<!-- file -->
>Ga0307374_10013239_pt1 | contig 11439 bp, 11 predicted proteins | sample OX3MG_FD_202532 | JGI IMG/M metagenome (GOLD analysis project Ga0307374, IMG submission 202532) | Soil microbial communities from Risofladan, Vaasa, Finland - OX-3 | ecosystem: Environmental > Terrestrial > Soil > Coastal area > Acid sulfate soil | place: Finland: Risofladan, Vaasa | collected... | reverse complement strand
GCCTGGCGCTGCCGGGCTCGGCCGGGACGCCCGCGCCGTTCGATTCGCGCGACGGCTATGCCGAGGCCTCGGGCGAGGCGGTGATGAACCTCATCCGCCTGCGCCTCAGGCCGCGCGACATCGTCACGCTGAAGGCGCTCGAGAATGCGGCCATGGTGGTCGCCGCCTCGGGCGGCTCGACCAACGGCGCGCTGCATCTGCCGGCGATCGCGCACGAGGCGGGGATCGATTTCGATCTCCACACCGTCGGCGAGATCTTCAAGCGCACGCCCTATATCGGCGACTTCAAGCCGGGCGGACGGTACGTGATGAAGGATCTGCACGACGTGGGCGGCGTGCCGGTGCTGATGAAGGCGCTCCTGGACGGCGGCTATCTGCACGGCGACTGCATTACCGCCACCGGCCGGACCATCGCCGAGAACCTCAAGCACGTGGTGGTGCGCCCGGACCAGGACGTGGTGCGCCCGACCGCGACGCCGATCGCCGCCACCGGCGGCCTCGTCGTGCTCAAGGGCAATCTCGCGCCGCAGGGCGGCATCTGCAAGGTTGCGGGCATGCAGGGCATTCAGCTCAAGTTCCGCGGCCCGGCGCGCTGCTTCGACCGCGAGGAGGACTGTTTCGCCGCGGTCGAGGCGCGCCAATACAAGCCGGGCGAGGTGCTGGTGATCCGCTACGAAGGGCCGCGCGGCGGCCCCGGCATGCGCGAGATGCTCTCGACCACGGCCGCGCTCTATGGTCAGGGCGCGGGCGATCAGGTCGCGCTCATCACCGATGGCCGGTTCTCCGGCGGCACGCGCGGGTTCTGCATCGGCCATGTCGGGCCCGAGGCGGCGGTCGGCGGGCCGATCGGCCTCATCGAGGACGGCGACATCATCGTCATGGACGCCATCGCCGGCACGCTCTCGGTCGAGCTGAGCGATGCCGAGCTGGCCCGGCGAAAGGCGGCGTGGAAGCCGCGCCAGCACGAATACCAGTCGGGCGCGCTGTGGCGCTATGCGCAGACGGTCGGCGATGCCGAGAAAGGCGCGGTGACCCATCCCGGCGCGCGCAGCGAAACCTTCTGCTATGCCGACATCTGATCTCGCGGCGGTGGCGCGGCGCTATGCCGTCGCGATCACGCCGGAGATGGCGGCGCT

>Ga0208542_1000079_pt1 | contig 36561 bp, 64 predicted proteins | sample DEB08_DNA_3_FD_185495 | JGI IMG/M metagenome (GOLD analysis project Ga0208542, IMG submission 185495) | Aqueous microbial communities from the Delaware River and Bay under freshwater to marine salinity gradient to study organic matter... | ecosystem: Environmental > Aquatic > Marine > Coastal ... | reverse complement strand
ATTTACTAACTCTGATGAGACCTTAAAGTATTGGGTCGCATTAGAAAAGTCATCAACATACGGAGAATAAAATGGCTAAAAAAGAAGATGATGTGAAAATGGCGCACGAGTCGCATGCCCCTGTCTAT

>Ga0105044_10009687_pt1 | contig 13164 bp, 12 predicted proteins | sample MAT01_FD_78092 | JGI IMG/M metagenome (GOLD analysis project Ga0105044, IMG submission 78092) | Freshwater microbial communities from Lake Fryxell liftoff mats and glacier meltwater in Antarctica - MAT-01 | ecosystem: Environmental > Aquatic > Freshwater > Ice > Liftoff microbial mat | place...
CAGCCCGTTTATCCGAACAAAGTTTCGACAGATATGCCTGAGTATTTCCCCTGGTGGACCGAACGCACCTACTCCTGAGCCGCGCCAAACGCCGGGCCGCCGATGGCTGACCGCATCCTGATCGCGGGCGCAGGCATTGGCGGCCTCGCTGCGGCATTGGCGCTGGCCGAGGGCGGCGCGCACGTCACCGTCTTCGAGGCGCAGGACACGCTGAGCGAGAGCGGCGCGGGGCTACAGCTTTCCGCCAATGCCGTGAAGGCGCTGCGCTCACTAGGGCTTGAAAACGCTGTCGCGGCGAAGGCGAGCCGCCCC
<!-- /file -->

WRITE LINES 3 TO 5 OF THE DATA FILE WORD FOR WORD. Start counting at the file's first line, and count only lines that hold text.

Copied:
>Ga0208542_1000079_pt1 | contig 36561 bp, 64 predicted proteins | sample DEB08_DNA_3_FD_185495 | JGI IMG/M metagenome (GOLD analysis project Ga0208542, IMG submission 185495) | Aqueous microbial communities from the Delaware River and Bay under freshwater to marine salinity gradient to study organic matter... | ecosystem: Environmental > Aquatic > Marine > Coastal ... | reverse complement strand
ATTTACTAACTCTGATGAGACCTTAAAGTATTGGGTCGCATTAGAAAAGTCATCAACATACGGAGAATAAAATGGCTAAAAAAGAAGATGATGTGAAAATGGCGCACGAGTCGCATGCCCCTGTCTAT

>Ga0105044_10009687_pt1 | contig 13164 bp, 12 predicted proteins | sample MAT01_FD_78092 | JGI IMG/M metagenome (GOLD analysis project Ga0105044, IMG submission 78092) | Freshwater microbial communities from Lake Fryxell liftoff mats and glacier meltwater in Antarctica - MAT-01 | ecosystem: Environmental > Aquatic > Freshwater > Ice > Liftoff microbial mat | place...